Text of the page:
For impoverished Dominican children, a DREAM to grow

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EXCLUSIVE FOR DOMINICAN TODAY

Cabarete, Dominican Republic.- Monday evening at the entrance of Callejon de la Loma, in Restaurante Bliss, the DREAM (Dominican Republic Education And Mentoring) Project held an art show and fundraiser; it’s proceeds intended to sustain their Art Studio Program into the coming fall. Works by local artist were showcased alongside those of students who participated in DREAM’s Fabio Guzman Ariza Summer School & Camp 2009. This is the summer school’s sixth year.

The Callejon de la Loma is a beautiful dusty road, flanked by small, colorful stores and restaurants catering mostly to locals — Cabarete’s hearty tourist population sticks mostly to the road that follows along the beach. It is around 500 meters down the Callejon de la Loma, however, where DREAM has its Cabarete headquarters — a large administrative facility, school rooms, outdoor play areas, a public library, a computer lab — right in the heart of one of the neighborhoods that need the DREAM Project most.

The DREAM started when cofounder and President Michel Zaleski first moved to the DR and was moved by the wonderful locals and their plight for education. He started by bringing student from the US Dartmouth College to come for three months at a time, supplementing teaching in the two local elementary schools. The founders’ community involvement continued to grown until they became a formalized nonprofit, in both the Dominican Republic and the U.S., in the year 2002.

Today, with support from donors like Fabio Guzman and the USAID (United States Agency for International Development) the summer school has grown from 60-70 students at its beginnings to 250 students this year. The school focuses on hands-on learning, education enrichment, and Leadership programs for indigenous kids, who otherwise would likely not be attending summer school, and during the school year would not be taking the amount of public school classes needed to raise precious literacy levels. These summer Leadership programs, like Art Studio, Internship, Young Women’s Group, Young Men’s Group, and Revista, carry over into the fall.

Spencer W. Kimball of Google, Inc. is on the Board of Directors. His generous contribution this year will go towards building up the Montessori school in Abreu. President of the Board, Michel Zoleski, remains the single biggest donor to the DREAM, which now fully and independently operates in three different sites, works in two public schools, and operates four Montessori programs.

As the project grows, new and qualified faces continue to emerge. On March 16th of this year, Catherine DeLaura joined the Project as Executive Director. DeLaura, who had been living on the Samana Peninsula for the last two years, brings her teaching experience from the Peace Corps and the NYC school system. Her New York resume includes co-founding the Academy of the Arts at Taft High School in the South Bronx, working with the Heritage School in East Harlem, and also the acclaimed School of the Future on NYC’s Lexington Avenue.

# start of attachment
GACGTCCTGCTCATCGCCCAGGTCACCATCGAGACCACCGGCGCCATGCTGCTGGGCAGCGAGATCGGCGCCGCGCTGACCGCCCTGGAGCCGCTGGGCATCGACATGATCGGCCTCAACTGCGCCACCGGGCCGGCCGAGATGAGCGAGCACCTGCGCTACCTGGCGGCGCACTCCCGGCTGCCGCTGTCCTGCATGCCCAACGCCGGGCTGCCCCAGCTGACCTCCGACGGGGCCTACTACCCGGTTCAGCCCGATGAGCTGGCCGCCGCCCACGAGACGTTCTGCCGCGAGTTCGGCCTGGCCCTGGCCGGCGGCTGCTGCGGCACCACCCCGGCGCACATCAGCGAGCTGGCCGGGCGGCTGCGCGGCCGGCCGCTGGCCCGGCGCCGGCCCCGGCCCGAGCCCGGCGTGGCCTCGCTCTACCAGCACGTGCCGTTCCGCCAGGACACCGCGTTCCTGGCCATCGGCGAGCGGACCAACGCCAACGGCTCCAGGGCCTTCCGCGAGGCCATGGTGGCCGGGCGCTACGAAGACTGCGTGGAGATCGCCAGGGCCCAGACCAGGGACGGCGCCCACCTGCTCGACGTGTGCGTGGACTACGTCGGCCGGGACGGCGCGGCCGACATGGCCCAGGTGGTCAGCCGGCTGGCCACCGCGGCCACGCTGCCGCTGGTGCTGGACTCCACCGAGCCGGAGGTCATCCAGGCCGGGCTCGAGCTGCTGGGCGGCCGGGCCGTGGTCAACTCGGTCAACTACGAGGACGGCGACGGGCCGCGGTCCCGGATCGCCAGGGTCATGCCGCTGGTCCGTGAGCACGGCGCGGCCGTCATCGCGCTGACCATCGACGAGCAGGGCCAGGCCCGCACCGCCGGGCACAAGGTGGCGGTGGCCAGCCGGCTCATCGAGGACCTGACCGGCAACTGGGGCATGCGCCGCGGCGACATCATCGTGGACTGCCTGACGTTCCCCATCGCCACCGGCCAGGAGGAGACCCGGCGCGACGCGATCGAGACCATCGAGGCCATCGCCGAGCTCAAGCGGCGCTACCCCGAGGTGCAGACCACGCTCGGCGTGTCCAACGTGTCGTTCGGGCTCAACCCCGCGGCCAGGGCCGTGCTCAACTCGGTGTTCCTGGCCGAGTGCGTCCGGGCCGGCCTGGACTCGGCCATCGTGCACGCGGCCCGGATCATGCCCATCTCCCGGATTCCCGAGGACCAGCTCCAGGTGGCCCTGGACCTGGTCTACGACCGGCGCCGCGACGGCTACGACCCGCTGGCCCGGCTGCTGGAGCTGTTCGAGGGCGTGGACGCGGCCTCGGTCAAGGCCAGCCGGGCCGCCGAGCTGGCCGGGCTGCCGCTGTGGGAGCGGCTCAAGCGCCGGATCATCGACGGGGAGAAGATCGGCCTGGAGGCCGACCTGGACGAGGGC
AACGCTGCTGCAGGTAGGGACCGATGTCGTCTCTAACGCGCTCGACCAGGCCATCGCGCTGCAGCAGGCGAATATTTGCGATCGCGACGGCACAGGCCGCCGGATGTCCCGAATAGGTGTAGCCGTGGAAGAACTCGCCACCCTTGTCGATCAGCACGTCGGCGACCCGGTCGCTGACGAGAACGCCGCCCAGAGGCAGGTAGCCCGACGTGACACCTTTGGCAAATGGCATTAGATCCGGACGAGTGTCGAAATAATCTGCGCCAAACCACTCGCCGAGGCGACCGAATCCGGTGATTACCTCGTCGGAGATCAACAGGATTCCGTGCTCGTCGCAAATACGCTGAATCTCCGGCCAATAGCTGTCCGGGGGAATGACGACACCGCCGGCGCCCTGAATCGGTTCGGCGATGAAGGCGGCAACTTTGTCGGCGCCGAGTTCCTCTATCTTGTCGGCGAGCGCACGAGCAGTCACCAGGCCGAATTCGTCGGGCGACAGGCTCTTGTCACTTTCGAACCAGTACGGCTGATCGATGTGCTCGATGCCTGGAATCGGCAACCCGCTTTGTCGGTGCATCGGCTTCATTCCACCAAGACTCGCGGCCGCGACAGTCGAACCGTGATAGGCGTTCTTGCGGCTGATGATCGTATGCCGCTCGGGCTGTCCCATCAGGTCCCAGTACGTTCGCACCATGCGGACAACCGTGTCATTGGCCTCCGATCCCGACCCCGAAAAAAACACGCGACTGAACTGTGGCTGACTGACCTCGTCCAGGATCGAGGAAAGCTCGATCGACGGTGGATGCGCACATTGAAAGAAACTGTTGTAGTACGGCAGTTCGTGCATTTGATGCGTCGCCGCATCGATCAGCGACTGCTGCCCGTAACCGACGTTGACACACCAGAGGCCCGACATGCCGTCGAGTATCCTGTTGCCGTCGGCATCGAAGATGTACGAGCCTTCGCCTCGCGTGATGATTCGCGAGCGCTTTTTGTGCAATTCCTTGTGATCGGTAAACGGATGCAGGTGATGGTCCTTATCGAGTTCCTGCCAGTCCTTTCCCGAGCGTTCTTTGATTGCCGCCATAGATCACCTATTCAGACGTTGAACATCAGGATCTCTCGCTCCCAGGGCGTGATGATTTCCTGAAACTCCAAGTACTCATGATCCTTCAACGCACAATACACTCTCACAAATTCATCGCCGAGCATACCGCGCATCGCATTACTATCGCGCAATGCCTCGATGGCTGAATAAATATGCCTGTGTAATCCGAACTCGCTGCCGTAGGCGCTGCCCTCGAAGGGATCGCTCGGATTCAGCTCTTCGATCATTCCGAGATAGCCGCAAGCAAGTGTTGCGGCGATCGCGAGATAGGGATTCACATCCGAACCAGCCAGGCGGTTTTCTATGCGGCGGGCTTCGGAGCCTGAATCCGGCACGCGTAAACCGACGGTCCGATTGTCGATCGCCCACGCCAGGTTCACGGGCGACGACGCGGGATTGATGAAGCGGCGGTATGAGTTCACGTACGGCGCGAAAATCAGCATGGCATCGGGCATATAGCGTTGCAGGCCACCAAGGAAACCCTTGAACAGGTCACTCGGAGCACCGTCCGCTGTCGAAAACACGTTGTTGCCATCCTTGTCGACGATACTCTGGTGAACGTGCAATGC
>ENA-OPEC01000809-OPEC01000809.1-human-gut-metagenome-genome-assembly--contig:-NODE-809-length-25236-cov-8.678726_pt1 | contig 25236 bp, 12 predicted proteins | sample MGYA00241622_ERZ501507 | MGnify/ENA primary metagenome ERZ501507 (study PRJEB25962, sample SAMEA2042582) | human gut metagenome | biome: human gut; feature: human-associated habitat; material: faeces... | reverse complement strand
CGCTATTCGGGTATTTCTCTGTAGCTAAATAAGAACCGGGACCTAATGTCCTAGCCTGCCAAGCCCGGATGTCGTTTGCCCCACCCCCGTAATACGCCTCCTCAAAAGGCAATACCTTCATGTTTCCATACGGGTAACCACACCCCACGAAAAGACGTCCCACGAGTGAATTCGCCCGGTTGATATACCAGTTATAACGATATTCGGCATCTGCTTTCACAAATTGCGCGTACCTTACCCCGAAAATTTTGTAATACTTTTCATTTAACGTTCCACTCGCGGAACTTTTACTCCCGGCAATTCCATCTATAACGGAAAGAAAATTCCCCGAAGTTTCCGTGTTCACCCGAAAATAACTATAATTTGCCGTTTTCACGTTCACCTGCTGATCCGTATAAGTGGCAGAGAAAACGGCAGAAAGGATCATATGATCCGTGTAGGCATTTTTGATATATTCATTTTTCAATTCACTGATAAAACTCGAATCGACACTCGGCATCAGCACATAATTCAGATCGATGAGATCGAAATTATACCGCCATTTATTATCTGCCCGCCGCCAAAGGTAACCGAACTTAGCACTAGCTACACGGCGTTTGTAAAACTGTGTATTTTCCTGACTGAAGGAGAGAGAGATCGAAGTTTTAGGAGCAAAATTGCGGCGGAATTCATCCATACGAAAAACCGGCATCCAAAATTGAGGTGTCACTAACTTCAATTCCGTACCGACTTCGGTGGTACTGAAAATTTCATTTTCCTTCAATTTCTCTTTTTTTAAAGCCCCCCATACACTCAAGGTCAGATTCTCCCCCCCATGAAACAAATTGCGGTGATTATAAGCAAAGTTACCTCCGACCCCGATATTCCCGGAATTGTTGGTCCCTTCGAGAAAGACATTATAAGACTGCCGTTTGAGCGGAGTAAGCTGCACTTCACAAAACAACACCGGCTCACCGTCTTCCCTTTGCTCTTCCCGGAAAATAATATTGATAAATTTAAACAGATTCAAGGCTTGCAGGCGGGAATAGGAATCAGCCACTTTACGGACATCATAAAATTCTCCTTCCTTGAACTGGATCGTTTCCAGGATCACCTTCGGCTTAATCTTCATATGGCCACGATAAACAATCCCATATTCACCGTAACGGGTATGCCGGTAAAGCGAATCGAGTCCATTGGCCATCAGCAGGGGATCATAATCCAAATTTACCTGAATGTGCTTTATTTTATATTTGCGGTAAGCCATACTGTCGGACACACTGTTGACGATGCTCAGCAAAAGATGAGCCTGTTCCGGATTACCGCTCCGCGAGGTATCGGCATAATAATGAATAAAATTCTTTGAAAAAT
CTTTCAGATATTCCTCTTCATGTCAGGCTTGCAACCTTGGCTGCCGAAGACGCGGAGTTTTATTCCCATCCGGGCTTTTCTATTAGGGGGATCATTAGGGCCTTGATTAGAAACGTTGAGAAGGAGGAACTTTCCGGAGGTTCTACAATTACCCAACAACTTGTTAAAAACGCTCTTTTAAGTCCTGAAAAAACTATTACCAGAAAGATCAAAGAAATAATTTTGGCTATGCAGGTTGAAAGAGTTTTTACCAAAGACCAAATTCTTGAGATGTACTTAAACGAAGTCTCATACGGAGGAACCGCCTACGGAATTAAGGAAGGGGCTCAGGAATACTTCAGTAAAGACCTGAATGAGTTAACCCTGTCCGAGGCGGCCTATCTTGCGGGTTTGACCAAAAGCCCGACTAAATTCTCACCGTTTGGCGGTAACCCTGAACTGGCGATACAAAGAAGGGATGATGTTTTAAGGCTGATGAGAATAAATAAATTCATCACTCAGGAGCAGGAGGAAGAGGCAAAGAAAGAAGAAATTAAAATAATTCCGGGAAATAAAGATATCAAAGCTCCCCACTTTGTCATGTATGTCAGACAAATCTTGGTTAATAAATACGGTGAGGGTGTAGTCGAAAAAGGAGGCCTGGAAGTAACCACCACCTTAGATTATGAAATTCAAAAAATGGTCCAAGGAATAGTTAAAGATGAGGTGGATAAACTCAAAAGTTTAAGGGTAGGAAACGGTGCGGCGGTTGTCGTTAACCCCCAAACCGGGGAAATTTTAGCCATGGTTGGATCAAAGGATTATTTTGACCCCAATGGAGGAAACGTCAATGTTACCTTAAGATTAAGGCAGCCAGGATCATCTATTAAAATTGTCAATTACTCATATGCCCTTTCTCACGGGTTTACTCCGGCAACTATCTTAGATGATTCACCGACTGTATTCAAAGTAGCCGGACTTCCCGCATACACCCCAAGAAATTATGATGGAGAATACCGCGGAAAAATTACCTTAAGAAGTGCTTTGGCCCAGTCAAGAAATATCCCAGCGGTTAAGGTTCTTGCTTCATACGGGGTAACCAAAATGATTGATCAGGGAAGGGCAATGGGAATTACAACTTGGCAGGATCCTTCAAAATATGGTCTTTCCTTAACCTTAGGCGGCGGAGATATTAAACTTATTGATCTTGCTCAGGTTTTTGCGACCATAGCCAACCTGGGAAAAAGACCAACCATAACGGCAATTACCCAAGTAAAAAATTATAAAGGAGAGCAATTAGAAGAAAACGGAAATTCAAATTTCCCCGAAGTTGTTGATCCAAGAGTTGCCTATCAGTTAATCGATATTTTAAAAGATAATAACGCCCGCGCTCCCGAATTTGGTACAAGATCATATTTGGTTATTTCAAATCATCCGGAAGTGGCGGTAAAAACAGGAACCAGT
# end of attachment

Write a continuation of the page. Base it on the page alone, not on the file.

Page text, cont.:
Each DREAM classroom has one international teacher, one Dominican teacher, and a counselor who follows the different groups of students from classroom to classroom. The international teachers carry on DREAM’s original vision of bringing in college students, not only from Dartmouth now, but from accredited colleges around the globe.

New Jersey native, Laura Budzyna, is a graduate of Middlebury College in Vermont. The joy that working with DREAM brings her always rings clear in her smile. She began as the music and drama instructor for summer camp and is now coordinator of the DREAM Public Library. Budzyna stresses the importance of the multi-faceted approach they take with their kids, “They’re not just learning to read and write, they are learning to swim, brush their teeth, treat each other well, and respect their world.” Tough subjects like HIV/AIDS prevention and awareness are commonly addressed, and it is for these topics that a counselor stands ready to support the children and answer any and all of their questions at any time.

Last week, I had the opportunity to sit in on a day of classes here in Cabarete. As the children enjoyed their breakfasts in the outdoor gymnasium, an enthusiastic volunteer described the day’s activities and displayed how to correctly and incorrectly obtain her attention. She danced around, waving her arms, yelling, “Yo, yo, yo!” as the children laughed. They knew that a simple hand raise would do, but it was a fun – and important – reminder. Next she held up her fingers in the sign of peace, a magical thing at this school where I saw throughout the day that it truly brought just that – a sea of quiet hands making bunny ears and silent grinning faces; any chaos easily cut short. It was in these moments that I’d realize what my initial feeling was, sitting in with the kids as they started their day. That joy of “summer camp,” of getting out of the house and gathering with friends, enhances your life experience in stimulating, interactive, and encouraging ways.

That feeling is summed up and expanded neatly by Julia Alvarez, Honorary Chair of the DREAM Board, Dominican National Treasure, Author, and Professor:

“One thing I’ve learned from the life I’ve lived: The world can only be saved by one man or woman putting a seed in the ground or a story in someone’s head or a book in someone’s hands.

Listen for your own song.

As for this DREAM, pass it on.”
Written by: Mary Otte